Still, the economic impact of the recent Congress appears to be a net positive. On the other hand, its impact on liberty is more subtle. It’s to be cheered not so much for what it did, but for what it didn’t do.
Unsurprisingly, major initiatives are less frequent in times of divided government. That’s been true even more so in recent years, as Harry Reid’s unusually iron-fisted reign of the Senate ensured nothing politically inconvenient would ever approach the President’s desk. Nevertheless, the period compares favorably to more recent legislatures marked by high activity, where Obamacare, Dodd-Frank and FATCA all brought about serious curtailments on liberty in addition to their heavy burdens on the economy.
Insofar as it has avoided these kinds of massive, overly complicated and invasive initiatives, the recent Congress can be considered an improvement on the liberty front. Gridlock, contra the do-something fetishists, ought for this reason to be considered a feature rather than a bug. It forces the legislative process to be more deliberative, and pits politicians against one another as a check against their worst impulses.
But there is room for improvement in the new Congress. While doing nothing is often preferable to doing something, there is at least one kind of action that could produce very positive outcomes. Namely, Congress should begin undoing bad and invasive laws and abolishing unnecessary and duplicative federal agencies.
Much of the federal leviathan is on auto-pilot. Teams of bureaucrats work to carry out laws to solve problems that no longer exist. Others, like the 15 employees across six different offices that until last year wrote the annual report on Dog and Cat Fur Protection, are responsible for producing reports that no one reads on obscure topics once important to this or that member of Congressman who is no longer in office. After a bit of prodding, the Dog and Cat Fur Protection report was finally eliminated in the last Congress, but thousands more useless reports remain, and more were added than subtracted in the previous year.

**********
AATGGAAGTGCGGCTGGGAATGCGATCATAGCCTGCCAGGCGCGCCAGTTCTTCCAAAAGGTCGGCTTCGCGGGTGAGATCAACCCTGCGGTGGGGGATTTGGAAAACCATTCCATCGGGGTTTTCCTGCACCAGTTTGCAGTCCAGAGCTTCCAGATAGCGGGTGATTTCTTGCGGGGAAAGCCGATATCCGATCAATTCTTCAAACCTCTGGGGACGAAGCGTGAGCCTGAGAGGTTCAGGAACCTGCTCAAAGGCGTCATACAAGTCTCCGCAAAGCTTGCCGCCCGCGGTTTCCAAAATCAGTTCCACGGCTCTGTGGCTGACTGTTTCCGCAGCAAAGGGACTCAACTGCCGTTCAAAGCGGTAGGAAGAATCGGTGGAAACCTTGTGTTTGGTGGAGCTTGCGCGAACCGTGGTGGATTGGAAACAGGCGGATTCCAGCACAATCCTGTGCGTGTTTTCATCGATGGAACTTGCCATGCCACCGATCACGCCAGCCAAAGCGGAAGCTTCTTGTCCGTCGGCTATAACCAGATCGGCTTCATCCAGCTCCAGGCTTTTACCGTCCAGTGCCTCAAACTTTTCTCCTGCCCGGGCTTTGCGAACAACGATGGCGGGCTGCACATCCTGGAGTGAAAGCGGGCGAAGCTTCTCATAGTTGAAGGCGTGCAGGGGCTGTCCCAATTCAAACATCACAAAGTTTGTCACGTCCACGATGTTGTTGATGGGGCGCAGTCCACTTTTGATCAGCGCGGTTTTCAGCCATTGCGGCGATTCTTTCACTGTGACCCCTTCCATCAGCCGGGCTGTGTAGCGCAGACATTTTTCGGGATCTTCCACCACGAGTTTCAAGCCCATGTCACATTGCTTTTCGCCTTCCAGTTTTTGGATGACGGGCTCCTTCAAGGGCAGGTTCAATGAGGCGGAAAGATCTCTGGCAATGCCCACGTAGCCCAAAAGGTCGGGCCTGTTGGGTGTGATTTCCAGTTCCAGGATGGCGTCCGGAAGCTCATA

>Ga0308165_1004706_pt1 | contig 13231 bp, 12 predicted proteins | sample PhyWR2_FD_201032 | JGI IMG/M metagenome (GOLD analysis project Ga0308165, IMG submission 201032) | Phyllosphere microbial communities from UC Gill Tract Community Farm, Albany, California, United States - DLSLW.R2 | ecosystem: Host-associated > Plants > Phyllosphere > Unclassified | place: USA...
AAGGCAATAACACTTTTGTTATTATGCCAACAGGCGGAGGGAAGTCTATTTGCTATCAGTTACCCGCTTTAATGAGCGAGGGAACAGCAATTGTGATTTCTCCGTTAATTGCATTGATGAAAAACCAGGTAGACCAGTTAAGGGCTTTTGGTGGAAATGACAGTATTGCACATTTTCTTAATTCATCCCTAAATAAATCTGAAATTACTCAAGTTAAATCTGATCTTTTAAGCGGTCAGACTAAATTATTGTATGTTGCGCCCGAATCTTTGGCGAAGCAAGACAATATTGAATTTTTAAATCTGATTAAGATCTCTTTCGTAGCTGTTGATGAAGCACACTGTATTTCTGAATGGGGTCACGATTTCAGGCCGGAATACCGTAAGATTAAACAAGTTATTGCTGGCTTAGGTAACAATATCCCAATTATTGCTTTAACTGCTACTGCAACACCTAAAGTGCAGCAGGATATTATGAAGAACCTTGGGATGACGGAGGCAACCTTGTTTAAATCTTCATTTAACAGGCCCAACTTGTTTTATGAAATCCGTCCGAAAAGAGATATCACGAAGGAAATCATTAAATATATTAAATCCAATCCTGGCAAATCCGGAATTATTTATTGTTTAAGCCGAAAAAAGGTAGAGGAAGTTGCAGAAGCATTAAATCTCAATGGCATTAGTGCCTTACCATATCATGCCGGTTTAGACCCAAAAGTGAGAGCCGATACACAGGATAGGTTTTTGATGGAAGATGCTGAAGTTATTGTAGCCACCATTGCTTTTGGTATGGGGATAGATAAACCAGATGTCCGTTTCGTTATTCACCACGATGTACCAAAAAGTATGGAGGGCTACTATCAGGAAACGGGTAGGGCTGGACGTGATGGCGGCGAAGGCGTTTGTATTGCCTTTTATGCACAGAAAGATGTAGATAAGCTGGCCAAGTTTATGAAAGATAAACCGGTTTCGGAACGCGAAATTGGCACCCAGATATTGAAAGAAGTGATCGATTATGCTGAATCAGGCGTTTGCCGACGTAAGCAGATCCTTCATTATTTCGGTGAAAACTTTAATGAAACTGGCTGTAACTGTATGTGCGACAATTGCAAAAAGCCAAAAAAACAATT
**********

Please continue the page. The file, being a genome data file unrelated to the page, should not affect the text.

There’s so much low-hanging fruit that entire federal agencies could be eliminated. There are long lists of agencies that do almost nothing productive, or whose work is largely duplicative. The problem is that there’s typically very little political incentive to unravel even wasteful and pointless government. As Ronald Reagan observed in his famous A Time for Choosing speech, “a government bureau is the nearest thing to eternal life we’ll ever see on this earth.”
Creating a new agency or department is an easy way for politicians to demonstrate that they are solving problems. This translates to votes. And votes are what motivate politicians. Cleaning up the outdated programs of the last generation’s elected panderers is less rewarding, and so doesn’t get done.
There’s also the collective action problem that economists describe as diffuse costs and concentrated benefits. Even though the total costs of waste can add up to a lot, taken individually any single program usually costs the average taxpayer mere pennies, because the cost is dispersed among the entire taxpayer public. On the other hand the government employees, contractors or industries where benefits are concentrated, while smaller in population, have greater incentive to protect their pet programs than does a taxpayer to demand its abolishment. So they make their voices heard, while the public worries about more painful problems. The result is the non-stop accrual of new programs without any trimming of the old.
There’s no easy way to circumvent this problem. The public must constantly pressure politicians to shrink government and eliminate waste. But that’s a tall order. In the meantime, at least we can count on gridlock to stop the problem from getting worse for the time being.
Brian Garst is a political scientist, commentator, and advocate for free markets and individual liberty. He also blogs at BrianGarst.com and you can find him on Twitter @BrianGarst.